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Firm Must Pay $317,000 to Settle Bias Lawsuit : Discrimination: Apartment management company is also ordered to have employees trained to comply with civil rights and housing laws.

TIMES STAFF WRITER

One of the area’s largest apartment management companies has been directed to train its employees to comply with civil rights laws and prohibit housing discrimination as part of a $317,000 settlement of a lawsuit alleging prejudice against blacks.

Los Angeles Superior Court Judge Leon Savitch issued the order Monday against Beaumont Property Management Co. Inc., which operates about 10,000 apartments in about 250 buildings throughout Southern California.

“It is the nation’s largest injunction” in a housing discrimination case, said Patrick O. Patterson, western regional counsel of the National Assn. for the Advancement of Colored People’s Legal Defense and Educational Fund, which represented the plaintiffs.

The monetary compensation is the second largest in a housing discrimination suit, Patterson said. The largest, $450,000, came in a February settlement of a case involving a black airline employee who was rejected as a tenant at a Westchester apartment complex. That settlement also was negotiated by the legal defense fund.

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Beaumont has faced three other housing discrimination complaints, including one last year that resulted in the firm having to pay $20,000 in damages to a racially mixed couple. The company’s executive vice president, Gary Holme, is president of the Los Angeles Board of Realtors.

The most recent lawsuit, filed in April, 1989, was triggered by Nathan Beams, a 52-year-old executive with a title insurance company, who is the son of a black man and a white Jewish woman.

Beams moved to Southern California from Oakland in 1988 and answered a newspaper advertisement for a one-bedroom, furnished apartment at Casa Verde, a complex in Encino near his office.

He made an appointment with the manager over the phone, but said that when he arrived, dressed in a business suit, he was told all apartments were rented. Four days later, he saw another ad for Casa Verde. He said in an interview that he identified himself over the phone and was told again that there were no vacancies.

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“I said to myself, ‘Why wouldn’t they rent to me? I hope it wasn’t because I was black,”’ he said.

At the time, he said, he was visiting his rabbi. The rabbi sent a white woman to the building as a prospective tenant. She returned with an application and the manager’s business card. She had been told the rent was negotiable and that the apartment could be occupied immediately, Beams said.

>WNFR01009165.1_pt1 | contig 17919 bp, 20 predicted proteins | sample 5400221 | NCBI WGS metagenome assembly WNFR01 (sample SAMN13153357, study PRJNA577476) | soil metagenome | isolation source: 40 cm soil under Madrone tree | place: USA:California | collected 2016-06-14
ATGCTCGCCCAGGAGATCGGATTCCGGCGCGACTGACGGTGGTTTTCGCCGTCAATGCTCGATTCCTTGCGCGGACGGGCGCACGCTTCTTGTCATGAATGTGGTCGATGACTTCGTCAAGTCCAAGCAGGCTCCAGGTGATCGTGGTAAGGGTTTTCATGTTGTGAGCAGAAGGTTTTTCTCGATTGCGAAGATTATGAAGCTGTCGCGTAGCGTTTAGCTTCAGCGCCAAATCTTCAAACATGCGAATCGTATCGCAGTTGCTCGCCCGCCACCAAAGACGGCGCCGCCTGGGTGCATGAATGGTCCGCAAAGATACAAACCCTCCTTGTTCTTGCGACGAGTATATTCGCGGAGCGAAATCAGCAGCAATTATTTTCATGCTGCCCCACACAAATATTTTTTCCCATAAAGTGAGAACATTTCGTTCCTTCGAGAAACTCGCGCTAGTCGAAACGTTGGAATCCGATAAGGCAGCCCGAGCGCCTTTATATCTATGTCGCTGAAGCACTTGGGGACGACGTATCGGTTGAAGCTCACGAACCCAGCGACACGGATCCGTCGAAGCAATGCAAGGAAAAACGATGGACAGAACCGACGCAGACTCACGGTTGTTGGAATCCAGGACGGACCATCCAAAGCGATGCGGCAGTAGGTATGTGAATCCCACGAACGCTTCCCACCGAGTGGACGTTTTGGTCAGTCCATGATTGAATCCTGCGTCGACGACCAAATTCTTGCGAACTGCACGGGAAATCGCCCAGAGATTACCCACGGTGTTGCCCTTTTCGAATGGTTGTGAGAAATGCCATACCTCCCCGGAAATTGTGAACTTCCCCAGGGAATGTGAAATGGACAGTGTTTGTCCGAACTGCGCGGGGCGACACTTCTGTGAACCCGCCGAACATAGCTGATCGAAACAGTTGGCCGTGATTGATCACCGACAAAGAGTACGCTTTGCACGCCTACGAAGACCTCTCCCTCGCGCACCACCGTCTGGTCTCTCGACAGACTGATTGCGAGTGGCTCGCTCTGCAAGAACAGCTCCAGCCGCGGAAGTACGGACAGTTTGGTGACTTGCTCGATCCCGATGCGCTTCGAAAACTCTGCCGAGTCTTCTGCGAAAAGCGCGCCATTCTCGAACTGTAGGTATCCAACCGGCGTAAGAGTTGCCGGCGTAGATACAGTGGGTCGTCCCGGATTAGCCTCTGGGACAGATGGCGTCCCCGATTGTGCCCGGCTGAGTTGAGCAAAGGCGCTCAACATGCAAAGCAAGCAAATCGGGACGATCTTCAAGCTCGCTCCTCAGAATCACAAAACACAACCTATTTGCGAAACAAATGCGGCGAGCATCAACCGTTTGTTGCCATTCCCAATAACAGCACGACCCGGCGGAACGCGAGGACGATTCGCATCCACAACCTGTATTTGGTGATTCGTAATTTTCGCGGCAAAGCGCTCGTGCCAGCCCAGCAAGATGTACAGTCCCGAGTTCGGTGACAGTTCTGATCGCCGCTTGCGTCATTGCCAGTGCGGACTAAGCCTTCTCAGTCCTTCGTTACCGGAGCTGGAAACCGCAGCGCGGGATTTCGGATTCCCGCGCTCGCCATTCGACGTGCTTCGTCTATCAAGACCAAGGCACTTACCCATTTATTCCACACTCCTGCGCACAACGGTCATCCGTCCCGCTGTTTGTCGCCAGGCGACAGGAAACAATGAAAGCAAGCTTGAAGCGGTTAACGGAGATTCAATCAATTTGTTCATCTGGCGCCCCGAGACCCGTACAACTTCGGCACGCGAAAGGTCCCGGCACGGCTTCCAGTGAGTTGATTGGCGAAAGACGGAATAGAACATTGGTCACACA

“I was appalled. I was shocked, even though I’d suspected it,” Beams said.

When he was a teen-ager, Beams said, neighbors had offered to buy out the family after his father had built a house in a white community in Sacramento. His father refused, Beams said, and, more than 30 years later, “I felt that this was my time. I felt that I had to do something.”

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Beams contacted the Fair Housing Congress of Southern California, which sent its own test applicants to the building.

One was Marcella Dix-Brown, the anti-discrimination group’s executive director, who is black. Dix-Brown said that when she asked to see the apartment, the manager told her it had just been rented. Twenty minutes later, Dix-Brown’s white assistant was offered a unit at the complex.

In all, six blacks received “significantly differential treatment” than whites at seven Beaumont buildings and one that had been formerly operated by the firm, but was not at the time of the test, according to the settlement.

The building managers involved are still employed by Beaumont, said Gregory M. Bergman, an attorney for the firm.

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“There might have been a misunderstanding, but there was definitely not discrimination,” he said. “Beaumont has fired managers in the past for discrimination.”

The suit was filed on behalf of the Fair Housing Congress, Beams and the five black testers by the legal defense fund and the private law firm of Morrison & Foerster.

The settlement money will go to the six individual plaintiffs, the Fair Housing Congress and to pay attorneys.


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